It Is Well With My Soul
Katherine Willis Pershey
Horatio Spafford scribbled the lyrics to It is Well With My Soul on a sheet of hotel stationery while on a ship en route from the United States to England to retrieve his wife. She was the sole member of his family to survive the 1873 shipwreck of the S.S. Ville de Havre.
How could a man possibly pen the line it is well with my soul while sailing across the same waters in which all four of his daughters drowned?
I don’t believe for a minute it was well with Horatio Spafford’s soul. Yet it is precisely this skepticism that causes me to believe this is one of the most faithful and hopeful hymns ever to be written.
I reckon Spafford was in profound pain as he embarked on his awful errand. Grief comes in relentless waves; sorrows can knock you off your feet just as readily as the sea billows they approximate. Between onsets of agony there are moments of numbness, but there’s no relief, no respite. The unthinkable fact is lurking nearby, ready to level you again.
But It is Well With My Soul is not a denial of suffering, nor a suppression of grief. The refrain is positively drenched in pain and sorrow.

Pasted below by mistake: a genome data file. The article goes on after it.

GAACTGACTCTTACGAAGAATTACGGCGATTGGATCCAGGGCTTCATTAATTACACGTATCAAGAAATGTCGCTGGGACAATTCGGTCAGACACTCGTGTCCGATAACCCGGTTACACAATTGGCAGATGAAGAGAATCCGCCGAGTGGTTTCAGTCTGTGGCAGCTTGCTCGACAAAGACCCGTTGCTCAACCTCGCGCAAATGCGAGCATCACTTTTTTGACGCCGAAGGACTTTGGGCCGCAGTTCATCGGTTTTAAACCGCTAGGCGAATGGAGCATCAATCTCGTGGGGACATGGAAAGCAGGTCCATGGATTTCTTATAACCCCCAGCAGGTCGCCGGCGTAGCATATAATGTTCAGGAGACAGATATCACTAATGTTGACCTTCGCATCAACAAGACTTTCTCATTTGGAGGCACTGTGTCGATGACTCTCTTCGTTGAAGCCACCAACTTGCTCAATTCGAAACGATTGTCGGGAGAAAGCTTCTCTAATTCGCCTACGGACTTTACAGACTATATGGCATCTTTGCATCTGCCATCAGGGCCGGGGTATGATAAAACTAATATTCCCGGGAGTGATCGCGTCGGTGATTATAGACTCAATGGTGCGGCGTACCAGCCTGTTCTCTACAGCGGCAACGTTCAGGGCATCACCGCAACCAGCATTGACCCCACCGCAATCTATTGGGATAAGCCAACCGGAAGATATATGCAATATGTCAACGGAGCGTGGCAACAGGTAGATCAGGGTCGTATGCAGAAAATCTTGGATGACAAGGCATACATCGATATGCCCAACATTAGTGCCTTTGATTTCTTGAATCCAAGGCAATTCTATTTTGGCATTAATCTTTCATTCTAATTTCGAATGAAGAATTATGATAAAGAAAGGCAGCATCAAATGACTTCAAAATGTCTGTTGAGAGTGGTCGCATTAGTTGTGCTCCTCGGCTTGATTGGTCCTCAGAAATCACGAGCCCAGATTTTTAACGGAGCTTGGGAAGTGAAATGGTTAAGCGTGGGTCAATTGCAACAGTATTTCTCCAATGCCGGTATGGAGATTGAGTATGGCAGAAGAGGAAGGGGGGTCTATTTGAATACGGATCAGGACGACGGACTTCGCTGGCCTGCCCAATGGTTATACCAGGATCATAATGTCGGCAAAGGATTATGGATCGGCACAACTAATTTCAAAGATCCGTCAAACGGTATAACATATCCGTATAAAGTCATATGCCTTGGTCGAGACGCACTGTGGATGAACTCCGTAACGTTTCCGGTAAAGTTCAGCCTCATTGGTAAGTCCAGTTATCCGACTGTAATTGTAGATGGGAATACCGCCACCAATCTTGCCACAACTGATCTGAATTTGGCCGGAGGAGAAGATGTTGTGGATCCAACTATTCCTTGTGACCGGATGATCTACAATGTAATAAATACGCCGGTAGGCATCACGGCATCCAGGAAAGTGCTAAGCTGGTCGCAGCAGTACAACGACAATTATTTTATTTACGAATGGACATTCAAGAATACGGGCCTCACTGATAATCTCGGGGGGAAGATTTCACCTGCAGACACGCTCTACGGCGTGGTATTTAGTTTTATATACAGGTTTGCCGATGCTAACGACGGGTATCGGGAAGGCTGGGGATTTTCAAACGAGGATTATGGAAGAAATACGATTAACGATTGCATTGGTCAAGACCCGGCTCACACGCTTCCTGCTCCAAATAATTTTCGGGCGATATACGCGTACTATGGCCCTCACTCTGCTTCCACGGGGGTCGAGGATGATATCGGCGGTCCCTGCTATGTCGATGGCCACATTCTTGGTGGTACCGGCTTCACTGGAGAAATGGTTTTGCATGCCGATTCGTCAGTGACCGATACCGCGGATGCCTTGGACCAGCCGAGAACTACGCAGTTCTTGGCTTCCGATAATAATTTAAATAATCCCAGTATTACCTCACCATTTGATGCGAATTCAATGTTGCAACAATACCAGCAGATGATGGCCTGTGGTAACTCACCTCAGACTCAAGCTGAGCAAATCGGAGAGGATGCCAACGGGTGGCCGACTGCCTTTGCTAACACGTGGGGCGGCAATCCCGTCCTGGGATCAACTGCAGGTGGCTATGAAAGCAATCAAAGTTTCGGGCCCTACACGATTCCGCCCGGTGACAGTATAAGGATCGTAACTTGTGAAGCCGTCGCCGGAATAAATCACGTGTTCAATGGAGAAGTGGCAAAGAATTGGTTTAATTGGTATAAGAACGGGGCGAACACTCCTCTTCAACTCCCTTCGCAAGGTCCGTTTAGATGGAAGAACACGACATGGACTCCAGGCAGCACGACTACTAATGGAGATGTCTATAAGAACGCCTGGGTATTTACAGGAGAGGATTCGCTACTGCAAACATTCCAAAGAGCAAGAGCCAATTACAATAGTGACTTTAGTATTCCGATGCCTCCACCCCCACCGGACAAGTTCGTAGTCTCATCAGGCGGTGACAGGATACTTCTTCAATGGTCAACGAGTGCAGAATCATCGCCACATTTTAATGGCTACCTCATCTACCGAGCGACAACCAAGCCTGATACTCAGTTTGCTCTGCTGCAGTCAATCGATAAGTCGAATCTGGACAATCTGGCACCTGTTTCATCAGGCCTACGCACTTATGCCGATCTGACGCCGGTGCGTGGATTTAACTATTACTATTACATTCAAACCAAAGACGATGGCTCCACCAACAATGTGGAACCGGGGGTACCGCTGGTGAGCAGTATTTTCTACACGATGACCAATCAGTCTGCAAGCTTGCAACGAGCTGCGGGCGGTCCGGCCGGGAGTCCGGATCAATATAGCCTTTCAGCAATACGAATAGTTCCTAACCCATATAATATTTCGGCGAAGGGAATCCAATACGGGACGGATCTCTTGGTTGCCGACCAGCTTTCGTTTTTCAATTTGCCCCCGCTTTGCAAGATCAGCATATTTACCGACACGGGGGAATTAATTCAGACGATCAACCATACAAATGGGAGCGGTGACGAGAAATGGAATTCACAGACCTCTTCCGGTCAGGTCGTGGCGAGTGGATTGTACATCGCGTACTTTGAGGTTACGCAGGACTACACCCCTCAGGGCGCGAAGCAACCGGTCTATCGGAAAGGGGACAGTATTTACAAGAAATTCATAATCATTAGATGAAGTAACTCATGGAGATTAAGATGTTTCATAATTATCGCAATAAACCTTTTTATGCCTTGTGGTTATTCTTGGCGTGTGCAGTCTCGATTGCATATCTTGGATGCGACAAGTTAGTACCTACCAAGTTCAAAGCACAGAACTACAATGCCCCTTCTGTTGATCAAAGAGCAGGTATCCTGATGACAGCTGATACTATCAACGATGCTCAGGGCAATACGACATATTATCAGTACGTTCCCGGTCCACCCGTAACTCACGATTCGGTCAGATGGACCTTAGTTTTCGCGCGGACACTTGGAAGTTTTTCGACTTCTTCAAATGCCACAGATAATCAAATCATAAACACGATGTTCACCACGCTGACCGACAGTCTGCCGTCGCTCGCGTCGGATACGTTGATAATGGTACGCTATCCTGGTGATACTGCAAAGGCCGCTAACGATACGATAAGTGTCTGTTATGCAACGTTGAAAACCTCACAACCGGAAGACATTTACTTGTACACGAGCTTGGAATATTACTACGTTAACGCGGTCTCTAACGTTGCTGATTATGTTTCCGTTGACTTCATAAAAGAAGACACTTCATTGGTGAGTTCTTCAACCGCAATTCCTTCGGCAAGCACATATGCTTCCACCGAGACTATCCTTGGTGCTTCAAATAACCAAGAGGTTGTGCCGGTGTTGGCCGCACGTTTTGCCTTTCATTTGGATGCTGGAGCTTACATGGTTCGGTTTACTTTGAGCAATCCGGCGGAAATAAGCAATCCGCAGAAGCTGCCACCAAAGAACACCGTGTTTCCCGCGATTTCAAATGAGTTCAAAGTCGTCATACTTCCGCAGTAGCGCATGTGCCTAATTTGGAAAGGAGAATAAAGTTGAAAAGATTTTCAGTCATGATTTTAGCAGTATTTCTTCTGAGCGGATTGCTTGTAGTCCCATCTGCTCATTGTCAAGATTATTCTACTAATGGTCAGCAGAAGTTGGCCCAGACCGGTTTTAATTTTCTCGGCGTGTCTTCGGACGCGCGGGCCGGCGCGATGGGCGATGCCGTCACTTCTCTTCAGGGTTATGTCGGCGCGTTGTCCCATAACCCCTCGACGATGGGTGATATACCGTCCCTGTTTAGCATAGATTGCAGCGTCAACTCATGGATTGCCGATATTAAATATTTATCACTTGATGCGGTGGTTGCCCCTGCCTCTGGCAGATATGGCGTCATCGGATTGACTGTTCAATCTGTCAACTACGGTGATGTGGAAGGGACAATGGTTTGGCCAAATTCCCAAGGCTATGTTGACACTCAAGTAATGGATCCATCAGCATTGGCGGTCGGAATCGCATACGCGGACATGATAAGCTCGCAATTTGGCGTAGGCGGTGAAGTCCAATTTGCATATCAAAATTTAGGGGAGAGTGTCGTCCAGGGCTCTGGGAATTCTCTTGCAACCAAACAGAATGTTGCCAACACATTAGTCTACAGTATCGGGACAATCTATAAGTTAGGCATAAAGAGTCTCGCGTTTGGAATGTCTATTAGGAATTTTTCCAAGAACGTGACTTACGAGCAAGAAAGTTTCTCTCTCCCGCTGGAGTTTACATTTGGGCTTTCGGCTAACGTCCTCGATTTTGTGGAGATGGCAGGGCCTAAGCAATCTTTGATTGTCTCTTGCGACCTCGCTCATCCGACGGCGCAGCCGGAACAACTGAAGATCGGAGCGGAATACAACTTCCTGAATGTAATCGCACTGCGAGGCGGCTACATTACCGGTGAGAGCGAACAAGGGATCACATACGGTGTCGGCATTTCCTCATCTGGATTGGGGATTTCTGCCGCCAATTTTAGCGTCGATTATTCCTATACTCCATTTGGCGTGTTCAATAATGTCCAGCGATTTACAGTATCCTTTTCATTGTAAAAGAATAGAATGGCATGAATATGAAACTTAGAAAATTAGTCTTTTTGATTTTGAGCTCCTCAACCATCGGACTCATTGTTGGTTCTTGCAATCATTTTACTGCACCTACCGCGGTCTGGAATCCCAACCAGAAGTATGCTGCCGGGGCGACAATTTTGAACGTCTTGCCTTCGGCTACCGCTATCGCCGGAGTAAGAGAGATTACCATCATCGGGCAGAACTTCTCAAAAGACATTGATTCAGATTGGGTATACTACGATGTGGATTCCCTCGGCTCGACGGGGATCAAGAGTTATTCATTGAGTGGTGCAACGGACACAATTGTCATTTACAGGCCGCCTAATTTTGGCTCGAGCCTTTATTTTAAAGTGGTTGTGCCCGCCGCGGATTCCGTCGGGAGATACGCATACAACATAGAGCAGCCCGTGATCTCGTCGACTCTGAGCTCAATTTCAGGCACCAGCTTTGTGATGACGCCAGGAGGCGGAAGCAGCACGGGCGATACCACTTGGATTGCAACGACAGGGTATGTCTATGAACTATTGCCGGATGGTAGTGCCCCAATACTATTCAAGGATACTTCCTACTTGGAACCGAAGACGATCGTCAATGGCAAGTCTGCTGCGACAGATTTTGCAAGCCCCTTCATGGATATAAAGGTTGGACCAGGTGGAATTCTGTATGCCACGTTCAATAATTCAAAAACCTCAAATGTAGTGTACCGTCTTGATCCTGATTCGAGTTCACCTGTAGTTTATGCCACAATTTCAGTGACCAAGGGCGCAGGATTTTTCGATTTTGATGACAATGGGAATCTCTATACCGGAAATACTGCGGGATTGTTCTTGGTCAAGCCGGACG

This is how you sing It Is Well With My Soul: You sing it with a tremble in your voice. You sing it with a broken heart. You sing it without a whiff of certainty that what you sing is true, but nevertheless you sing as though your life depends upon the truth of the song.
No pain shall be mine, you sing, and there it is again: the catch in your throat. This time you might lose it completely. You might not be able to circle back to the penultimate refrain. But you have to. You must. You want to sing the line about the trumpet resounding, because therein lies the hope of redemption. Even though you can’t yet hear it, you pray that some kid is practicing his scales even now, preparing his embouchure to play the holy interval that will make the pain stop. Not just your pain. All pain, absorbed and transformed and ultimately undone by God.
I don’t always believe the hymns I sing. There are few hymns I want to believe in more than this one. Even so, it is well with my soul.
Katherine Willis Pershey is an associate minister of the First Congregational Church in Western Springs, Illinois and the author of Any Day a Beautiful Change and Very Married: Field Notes on Love & Fidelity (forthcoming September 2016). Her work has appeared in the Christian Century, the Art of Simple, and several anthologies. She and her husband, Benjamin, have two daughters.